Montreal family wants public inquiry after coroner says Taser use avoidable

A Quebec coroner's report into the death of a Montreal man who was struck repeatedly with a Taser stun gun is highly critical of how police used the device and concludes it may have contributed to his death.

Resport criticizes police Taser use in Quilem Registre's death

The family of a Montreal man who died after police zapped him several times with a Taser stun gun say a coroner's report still leaves questions about his death unanswered.

Quilem Registre, 39, died last year, four days after Montreal police subdued him using a Taser, a weapon intended to incapacitate people with an electric shock.

A Quebec coroner's report into his death suggests that had the officers been better trained, they could have brought the agitated Registre under control without using a Taser.

Registre's family held a news conference on Friday to demand that an independent public inquiry be held.

"All we feel is that if we have our questions answered, we have the policemen's version, we will feel a little bit better," Registre's cousin Evans Sanelus said during the news conference at the offices of the Black Coalition of Quebec.

"It still won't bring Quilem back, but if we have justice, then maybe we will feel a little bit better."

Family members said they want to hear from the police officers involved.

"If they would have taken the time to use better judgment, maybe the situation would have been different," Sanelus said.

"We're asking for a public inquiry to re-evaluate the entire situation."

'Taser is not an inoffensive weapon': coroner

The coroner's report is highly critical of how police used the device, and concludes it might have contributed to his death.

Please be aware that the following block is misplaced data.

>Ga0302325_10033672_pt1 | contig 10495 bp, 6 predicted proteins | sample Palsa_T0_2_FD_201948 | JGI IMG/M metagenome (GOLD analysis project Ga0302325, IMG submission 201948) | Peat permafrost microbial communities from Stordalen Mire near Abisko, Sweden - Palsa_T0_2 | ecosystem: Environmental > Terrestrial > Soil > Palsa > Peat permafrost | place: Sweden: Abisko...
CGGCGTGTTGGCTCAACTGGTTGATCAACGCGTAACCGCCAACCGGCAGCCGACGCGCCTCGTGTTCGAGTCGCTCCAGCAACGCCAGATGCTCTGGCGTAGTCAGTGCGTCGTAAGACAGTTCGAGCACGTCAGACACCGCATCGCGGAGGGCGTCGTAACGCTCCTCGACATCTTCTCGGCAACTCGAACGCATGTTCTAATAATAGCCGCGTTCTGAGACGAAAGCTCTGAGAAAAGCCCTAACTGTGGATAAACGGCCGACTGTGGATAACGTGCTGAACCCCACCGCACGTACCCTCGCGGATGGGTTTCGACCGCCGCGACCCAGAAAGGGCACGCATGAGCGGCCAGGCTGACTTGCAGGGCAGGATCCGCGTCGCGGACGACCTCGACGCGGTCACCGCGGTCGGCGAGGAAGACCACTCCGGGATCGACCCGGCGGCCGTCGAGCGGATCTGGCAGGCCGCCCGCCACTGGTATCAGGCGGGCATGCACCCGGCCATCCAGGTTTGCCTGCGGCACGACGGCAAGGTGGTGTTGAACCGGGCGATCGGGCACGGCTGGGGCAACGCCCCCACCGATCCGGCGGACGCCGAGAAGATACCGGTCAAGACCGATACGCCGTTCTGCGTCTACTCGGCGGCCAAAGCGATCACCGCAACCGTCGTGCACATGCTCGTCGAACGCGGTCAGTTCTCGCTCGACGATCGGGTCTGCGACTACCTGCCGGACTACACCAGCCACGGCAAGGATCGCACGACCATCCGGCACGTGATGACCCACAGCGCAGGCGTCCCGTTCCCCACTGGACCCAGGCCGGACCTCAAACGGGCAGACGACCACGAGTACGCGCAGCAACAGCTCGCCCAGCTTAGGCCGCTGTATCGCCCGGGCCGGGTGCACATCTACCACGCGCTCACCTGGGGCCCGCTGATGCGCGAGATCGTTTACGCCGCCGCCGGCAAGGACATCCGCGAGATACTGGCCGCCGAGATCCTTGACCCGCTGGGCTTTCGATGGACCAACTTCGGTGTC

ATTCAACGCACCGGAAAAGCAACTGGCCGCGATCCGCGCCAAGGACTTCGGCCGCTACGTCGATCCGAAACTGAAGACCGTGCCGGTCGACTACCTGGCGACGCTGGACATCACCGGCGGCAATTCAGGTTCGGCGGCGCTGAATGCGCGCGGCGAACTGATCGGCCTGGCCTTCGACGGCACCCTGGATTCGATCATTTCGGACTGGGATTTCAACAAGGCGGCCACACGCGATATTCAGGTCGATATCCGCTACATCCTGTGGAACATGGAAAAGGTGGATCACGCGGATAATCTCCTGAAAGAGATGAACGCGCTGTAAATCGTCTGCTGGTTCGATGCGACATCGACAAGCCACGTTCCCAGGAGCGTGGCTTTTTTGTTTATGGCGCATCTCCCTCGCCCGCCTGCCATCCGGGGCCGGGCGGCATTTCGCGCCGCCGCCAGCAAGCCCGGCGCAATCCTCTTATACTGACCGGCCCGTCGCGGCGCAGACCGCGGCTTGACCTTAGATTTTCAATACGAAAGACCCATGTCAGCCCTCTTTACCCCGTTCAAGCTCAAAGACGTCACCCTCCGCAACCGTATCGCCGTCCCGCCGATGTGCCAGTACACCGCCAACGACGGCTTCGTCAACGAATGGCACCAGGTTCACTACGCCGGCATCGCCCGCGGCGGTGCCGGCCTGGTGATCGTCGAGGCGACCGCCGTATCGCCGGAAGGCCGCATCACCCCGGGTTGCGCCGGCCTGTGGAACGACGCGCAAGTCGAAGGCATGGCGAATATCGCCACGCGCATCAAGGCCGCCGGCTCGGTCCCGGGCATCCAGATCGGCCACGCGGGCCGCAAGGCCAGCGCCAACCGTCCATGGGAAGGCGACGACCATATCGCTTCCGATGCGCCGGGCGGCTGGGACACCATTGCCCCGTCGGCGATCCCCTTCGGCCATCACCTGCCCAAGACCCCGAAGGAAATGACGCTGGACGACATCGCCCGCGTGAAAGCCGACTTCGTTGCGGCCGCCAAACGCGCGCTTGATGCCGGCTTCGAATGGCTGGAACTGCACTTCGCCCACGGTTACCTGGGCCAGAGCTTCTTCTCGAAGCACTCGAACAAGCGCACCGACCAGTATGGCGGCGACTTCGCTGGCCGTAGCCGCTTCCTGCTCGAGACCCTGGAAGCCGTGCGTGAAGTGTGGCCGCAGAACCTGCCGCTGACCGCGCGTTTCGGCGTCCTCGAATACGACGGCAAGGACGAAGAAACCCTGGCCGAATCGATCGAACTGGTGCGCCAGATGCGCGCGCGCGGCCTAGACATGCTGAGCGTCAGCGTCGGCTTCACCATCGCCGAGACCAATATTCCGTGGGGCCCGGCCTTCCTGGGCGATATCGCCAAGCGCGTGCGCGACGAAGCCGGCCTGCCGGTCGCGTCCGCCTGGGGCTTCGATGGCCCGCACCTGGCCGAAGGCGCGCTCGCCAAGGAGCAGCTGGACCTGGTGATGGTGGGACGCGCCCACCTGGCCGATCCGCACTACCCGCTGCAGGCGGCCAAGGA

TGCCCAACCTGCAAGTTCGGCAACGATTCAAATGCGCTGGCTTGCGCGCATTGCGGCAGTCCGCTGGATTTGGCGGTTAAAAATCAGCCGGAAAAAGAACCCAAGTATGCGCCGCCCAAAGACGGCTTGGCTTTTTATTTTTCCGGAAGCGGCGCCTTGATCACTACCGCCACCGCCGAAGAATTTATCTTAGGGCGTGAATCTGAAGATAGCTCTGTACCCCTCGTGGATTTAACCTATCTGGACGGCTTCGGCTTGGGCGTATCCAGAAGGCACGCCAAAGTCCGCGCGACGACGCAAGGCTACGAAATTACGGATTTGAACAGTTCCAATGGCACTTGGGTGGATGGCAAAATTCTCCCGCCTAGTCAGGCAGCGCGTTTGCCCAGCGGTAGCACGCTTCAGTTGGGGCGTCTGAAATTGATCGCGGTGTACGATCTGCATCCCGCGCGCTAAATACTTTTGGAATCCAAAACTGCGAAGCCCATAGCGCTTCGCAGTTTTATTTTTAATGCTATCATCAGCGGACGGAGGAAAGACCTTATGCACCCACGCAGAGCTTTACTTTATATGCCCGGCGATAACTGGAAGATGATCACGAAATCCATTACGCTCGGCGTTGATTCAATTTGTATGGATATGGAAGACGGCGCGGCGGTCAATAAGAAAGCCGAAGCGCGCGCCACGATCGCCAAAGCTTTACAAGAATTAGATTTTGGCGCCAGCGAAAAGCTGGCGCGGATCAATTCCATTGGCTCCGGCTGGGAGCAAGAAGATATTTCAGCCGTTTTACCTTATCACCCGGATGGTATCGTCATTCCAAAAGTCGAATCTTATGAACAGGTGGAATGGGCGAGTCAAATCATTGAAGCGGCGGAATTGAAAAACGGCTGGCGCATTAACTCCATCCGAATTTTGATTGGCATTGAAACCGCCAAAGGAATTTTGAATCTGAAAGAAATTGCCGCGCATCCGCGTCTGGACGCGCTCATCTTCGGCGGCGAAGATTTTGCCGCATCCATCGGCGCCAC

In her report released Friday, coroner Catherine Rudel-Tessier also calls on police to recognize that the stun gun, also referred to as a conductive energy device, is a weapon that can cause serious injuries.

"We have to teach the police officers that the Taser is not an inoffensive weapon," she wrote in her report. "I think that until we have serious studies on intoxicated or sick persons that are conclusive, the Taser should also be considered as a weapon that can lead to death." 

Registre was arrested in October 2007 by two police officers and shocked with a Taser after he ran a stop sign in Montreal and smashed into a parked car.

Rudel-Tessier's report describes Registre as being highly agitated on the night of his arrest, with cocaine and alcohol in his bloodstream.

When Registre started screaming and kicking at the officers, one of them took a Taser from his belt and fired.

The first shock knocked Registre down, but he began to get up again as soon as the current was cut. In under a minute, police shocked him another five times, which Rudel-Tessier's report says was too much.

Registre was taken to the hospital and his internal organs began to fail. He died four days later.

Police ignored own regulations: report

Rudel-Tessier wouldn't say the use of the Taser killed Registre, only that the numerous firings of the device might have played a role in his death "in a context of agitation and intoxication" from the car crash and from the cocaine.

Police were right to arrest Registre after the collision and traffic violation, the coroner said, but her report criticizes the two police officers for ignoring their own force's regulations.

The stun gun should have been in the car, not on the officer's belt, she said.

Her report also notes that repeated shocks can cause serious harm to the human body, and the officers shouldn't have missed the opportunity to subdue Registre after the first shock.

Montreal police wouldn't comment, saying they are reviewing the report.

Registre's family will likely sue the Montreal police now that the coroner's report is finished, Claude Archambault, the family's lawyer, told CBC News.

Montreal's police department has said in previous instances that Tasers are used when a suspect is out of control, violent, or so numb to pain that pepper spray has no effect.

With files from the Canadian Press